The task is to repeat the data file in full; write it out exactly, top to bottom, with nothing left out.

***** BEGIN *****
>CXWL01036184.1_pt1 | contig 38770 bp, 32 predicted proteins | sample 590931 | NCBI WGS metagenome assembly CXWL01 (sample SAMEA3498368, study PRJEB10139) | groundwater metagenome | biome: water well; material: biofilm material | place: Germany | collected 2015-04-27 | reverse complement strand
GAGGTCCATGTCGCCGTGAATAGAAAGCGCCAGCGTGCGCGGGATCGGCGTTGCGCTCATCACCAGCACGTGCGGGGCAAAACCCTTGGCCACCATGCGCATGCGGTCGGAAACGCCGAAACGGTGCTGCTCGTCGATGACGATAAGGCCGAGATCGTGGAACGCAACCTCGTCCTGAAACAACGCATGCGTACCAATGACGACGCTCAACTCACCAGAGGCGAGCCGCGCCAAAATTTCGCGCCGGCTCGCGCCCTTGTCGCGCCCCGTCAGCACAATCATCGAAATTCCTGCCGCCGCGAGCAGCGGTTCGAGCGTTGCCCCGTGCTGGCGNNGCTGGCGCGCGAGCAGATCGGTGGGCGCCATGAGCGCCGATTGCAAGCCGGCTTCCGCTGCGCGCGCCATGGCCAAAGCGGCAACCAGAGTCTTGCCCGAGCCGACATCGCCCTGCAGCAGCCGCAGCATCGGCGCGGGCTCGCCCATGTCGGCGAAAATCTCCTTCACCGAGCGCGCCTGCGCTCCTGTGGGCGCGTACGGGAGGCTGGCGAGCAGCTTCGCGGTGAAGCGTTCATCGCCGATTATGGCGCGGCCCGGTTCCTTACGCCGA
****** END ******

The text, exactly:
>CXWL01036184.1_pt1 | contig 38770 bp, 32 predicted proteins | sample 590931 | NCBI WGS metagenome assembly CXWL01 (sample SAMEA3498368, study PRJEB10139) | groundwater metagenome | biome: water well; material: biofilm material | place: Germany | collected 2015-04-27 | reverse complement strand
GAGGTCCATGTCGCCGTGAATAGAAAGCGCCAGCGTGCGCGGGATCGGCGTTGCGCTCATCACCAGCACGTGCGGGGCAAAACCCTTGGCCACCATGCGCATGCGGTCGGAAACGCCGAAACGGTGCTGCTCGTCGATGACGATAAGGCCGAGATCGTGGAACGCAACCTCGTCCTGAAACAACGCATGCGTACCAATGACGACGCTCAACTCACCAGAGGCGAGCCGCGCCAAAATTTCGCGCCGGCTCGCGCCCTTGTCGCGCCCCGTCAGCACAATCATCGAAATTCCTGCCGCCGCGAGCAGCGGTTCGAGCGTTGCCCCGTGCTGGCGNNGCTGGCGCGCGAGCAGATCGGTGGGCGCCATGAGCGCCGATTGCAAGCCGGCTTCCGCTGCGCGCGCCATGGCCAAAGCGGCAACCAGAGTCTTGCCCGAGCCGACATCGCCCTGCAGCAGCCGCAGCATCGGCGCGGGCTCGCCCATGTCGGCGAAAATCTCCTTCACCGAGCGCGCCTGCGCTCCTGTGGGCGCGTACGGGAGGCTGGCGAGCAGCTTCGCGGTGAAGCGTTCATCGCCGATTATGGCGCGGCCCGGTTCCTTACGCCGA